Learning Through Reflection and Research

Learning is a never ending process, much like that song entitled The Song that Never Ends…  There’s always more to do, review, try…  As a student in school, I struggled to see this process.  To me, back then, learning was a one and done experience.  I tried it once and whatever the outcome, that was my learning.  I did no more work than what was expected.  I didn’t try to see the value or benefit in learning.  I just wanted to get through school with as few scars as possible.  It wasn’t until I became a teacher that I was able to see the importance in the learning process.  If I tried something and failed, I didn’t give up; I found a new way to solve my problem.  In the process of learning, genuine growth and development are generated.

In my last blog post, I detailed the challenges I faced in trying to teach my students about the major religions of the Middle East Region.  My students were plagued by their prior knowledge and perspectives, some of which were inaccurate.  It was kind of a mess.  Prior to today’s follow-up lesson on religion, I wanted to be and feel better prepared to help my students see why we are talking about religion in the classroom.  So, I did a little reading.

I found an issue of Education Week magazine from a few months ago that contained an article all about how to appropriately and effectively teach religion in context.  The article explained the importance of understanding religion as it pertains to the world and its people.  When teaching about the world, current events, or a historical time period, it’s important to explore the religion or religions practiced.  How did they impact the event, place, or culture?  Rather than teaching religion in a vacuum, students need to explore it in context.  Understanding the whys and hows of history includes knowing about the role of religion.  This makes so much sense.  So rather than having the students research individual religions, we should discuss the role the religions play in the Middle East Region.

Instead of devoting much more class time to having the students research their assigned religion, I wanted to provide the boys with ample opportunity to explore and examine religion as a concept and lense through which we study history and its people and places.  Today in Humanities class, the students had only ten minutes to continue researching their religion.  While this seemed short, I prefaced this activity period with an explanation.  “I know you probably won’t finish researching your religion and that’s okay.  For us today, the focus will be on discussing how religion impacts a culture and place.”  After they completed the research phase, each pair of students presented their religion to the class.  These presentations then lead into a conversation on how world religions are connected.  What shared commonalities did the religions you learned about today have?  How were they connected?  While I didn’t tell the students that we would be discussing this aspect of the religions before they listened to their classmates share about various religions, I was impressed by the list they generated.  They extracted much information from the presentations.  Rather than focus on how the religions of the Middle East Region were different, I wanted the boys to see how they are similar.  Making connections and thinking positively allows students to stay focused on the power of religion and not the sometimes false perspectives they take away from current events or news stories online.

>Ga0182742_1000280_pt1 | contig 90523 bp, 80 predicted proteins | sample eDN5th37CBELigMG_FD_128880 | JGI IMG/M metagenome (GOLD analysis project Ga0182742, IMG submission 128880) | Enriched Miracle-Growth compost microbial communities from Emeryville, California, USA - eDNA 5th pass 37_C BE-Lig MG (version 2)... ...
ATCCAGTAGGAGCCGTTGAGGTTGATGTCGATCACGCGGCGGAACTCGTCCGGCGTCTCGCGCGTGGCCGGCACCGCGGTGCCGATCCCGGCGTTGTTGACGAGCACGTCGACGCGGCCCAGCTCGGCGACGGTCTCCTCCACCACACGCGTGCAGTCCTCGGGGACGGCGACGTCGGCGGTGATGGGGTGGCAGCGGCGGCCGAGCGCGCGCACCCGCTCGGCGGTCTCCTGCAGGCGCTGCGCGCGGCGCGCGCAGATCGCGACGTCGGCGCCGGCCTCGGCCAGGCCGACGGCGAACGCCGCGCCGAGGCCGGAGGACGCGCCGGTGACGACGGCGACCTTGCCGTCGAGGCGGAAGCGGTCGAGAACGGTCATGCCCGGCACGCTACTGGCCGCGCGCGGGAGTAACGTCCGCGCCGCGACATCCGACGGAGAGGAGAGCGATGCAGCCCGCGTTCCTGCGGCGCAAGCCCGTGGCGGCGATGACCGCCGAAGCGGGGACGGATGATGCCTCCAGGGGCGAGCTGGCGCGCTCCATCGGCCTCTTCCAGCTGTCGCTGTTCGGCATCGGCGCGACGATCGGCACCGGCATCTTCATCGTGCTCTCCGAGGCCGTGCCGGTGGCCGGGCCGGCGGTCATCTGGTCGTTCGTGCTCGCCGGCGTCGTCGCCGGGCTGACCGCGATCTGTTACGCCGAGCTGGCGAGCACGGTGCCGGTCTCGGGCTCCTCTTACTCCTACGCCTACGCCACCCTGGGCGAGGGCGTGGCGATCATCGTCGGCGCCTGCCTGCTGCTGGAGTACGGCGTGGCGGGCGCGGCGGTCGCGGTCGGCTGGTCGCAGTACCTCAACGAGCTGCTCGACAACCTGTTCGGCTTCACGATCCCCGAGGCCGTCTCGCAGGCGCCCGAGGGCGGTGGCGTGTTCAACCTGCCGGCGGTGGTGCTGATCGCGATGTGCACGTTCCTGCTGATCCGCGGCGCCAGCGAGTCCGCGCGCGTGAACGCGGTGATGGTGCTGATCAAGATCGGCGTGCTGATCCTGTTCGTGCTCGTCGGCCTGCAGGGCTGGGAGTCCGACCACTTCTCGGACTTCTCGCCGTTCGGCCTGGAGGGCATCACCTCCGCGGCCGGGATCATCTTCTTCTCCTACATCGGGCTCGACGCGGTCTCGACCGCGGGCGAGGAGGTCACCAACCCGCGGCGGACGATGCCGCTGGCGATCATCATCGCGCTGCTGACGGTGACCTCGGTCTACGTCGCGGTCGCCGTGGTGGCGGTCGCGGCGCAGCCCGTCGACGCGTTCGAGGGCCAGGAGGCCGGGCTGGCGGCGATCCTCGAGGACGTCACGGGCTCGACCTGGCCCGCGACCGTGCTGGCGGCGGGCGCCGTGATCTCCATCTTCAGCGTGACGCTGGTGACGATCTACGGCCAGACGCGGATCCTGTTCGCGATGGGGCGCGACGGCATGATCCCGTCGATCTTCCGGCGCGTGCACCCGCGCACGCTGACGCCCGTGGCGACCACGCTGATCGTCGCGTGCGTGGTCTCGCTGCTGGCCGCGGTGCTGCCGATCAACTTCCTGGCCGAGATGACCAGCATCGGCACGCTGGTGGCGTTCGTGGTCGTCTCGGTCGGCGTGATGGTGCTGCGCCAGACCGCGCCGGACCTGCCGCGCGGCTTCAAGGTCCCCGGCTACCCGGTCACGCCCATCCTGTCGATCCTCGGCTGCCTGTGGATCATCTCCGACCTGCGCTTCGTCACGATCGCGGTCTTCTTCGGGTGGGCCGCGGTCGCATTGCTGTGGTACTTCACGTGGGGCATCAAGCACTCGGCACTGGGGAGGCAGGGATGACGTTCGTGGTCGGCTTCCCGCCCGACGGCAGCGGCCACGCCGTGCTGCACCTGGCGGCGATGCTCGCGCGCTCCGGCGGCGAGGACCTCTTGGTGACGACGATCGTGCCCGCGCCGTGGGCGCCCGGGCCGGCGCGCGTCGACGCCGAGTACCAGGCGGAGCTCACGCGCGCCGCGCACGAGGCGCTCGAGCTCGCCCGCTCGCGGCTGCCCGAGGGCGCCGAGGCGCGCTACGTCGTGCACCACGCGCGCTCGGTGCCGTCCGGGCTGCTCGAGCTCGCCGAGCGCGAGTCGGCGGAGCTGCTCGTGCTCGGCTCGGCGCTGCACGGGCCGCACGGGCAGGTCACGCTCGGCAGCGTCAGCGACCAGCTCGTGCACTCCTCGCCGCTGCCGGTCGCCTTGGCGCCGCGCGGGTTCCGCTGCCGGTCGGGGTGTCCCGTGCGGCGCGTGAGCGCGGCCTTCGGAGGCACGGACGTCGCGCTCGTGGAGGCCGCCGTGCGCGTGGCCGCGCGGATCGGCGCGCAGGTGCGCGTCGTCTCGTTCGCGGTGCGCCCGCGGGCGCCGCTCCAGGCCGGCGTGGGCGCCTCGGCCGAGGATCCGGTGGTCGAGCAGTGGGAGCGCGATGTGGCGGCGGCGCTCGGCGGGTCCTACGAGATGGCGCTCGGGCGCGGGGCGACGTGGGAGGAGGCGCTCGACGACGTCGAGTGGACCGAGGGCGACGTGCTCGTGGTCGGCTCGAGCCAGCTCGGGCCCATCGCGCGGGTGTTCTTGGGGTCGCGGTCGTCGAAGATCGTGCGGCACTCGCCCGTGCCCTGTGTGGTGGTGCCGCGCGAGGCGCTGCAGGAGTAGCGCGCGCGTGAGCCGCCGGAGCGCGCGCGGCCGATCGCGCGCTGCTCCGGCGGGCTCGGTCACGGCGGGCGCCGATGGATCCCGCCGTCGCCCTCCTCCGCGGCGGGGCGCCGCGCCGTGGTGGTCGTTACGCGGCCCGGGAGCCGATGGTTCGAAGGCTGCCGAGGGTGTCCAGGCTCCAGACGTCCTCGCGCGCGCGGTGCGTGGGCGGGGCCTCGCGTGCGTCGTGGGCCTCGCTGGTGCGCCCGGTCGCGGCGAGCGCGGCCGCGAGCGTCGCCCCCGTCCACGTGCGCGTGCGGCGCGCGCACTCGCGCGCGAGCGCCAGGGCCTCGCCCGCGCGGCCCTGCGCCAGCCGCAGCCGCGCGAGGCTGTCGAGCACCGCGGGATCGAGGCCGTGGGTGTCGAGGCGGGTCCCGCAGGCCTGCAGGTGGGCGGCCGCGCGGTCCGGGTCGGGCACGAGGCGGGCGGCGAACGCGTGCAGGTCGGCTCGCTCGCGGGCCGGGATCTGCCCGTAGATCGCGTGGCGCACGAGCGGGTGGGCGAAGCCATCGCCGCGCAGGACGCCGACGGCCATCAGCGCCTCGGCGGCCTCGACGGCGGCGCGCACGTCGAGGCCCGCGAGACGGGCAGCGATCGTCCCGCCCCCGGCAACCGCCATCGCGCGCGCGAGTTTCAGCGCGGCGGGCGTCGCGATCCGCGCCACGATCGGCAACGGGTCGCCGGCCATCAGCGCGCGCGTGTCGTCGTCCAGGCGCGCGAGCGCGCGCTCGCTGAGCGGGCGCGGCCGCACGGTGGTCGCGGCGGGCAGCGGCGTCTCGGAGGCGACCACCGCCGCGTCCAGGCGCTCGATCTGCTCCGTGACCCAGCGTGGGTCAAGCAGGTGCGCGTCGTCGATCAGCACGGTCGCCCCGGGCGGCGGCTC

The discussion then shifted away from various religions to the idea of religion as a topic or idea.  I asked the students, “What is the purpose of religion?  Why do people practice religion?  Why did civilizations create religions?”  The students started to understand how religion impacts a place and its people.  They shared thoughts like, “It ties communities together, religion gives people a way to live their lives, and provides people with a belief system.”  I was impressed.  They were understanding the big idea of religion.  As they were so focused on the unifying characteristics of religion, I also wanted them to see how religion can divide people and communities.  Religion can causes wars and death.  It is a powerful idea.  I then explained the value in understanding the religion of a place in order to fully understand its history and culture.  The students seemed to grasp this.

Wow, I thought, how or why did today’s lesson go so much more smoothly than Wednesday’s introduction to religion?  Did they just need time to process everything and two days was enough for that?  Or was it because I changed my approach due to the reflection I wrote on Wednesday and the reading I did to change my perspective?  The students seemed so much more receptive and open to taking in new ideas regarding religion as a concept instead of focusing on individual religions.  Also, I didn’t allow for the students to ask many questions following the group presentations.  I didn’t want them trying to poke holes in other religions or being confused by false information.  I think this probably helped make things go more smoothly as well.

Learning from one’s mistakes and then applying new knowledge to solve similar problems differently is what being a great teacher is all about.  Had I continued teaching the lesson in the same, misinformed manner I used on Wednesday, the students would not have been able to effectively comprehend the ideas discussed.  I realized, after class on Wednesday, that things did not go well in Humanities class.  It was a bit of a train wreck and so I worked at altering my perspective and teaching approach.  Clearly it paid off today in the classroom as we had an amazing discussion regarding the value in understanding the religion of a place being studied to fully appreciate and comprehend its history and culture.


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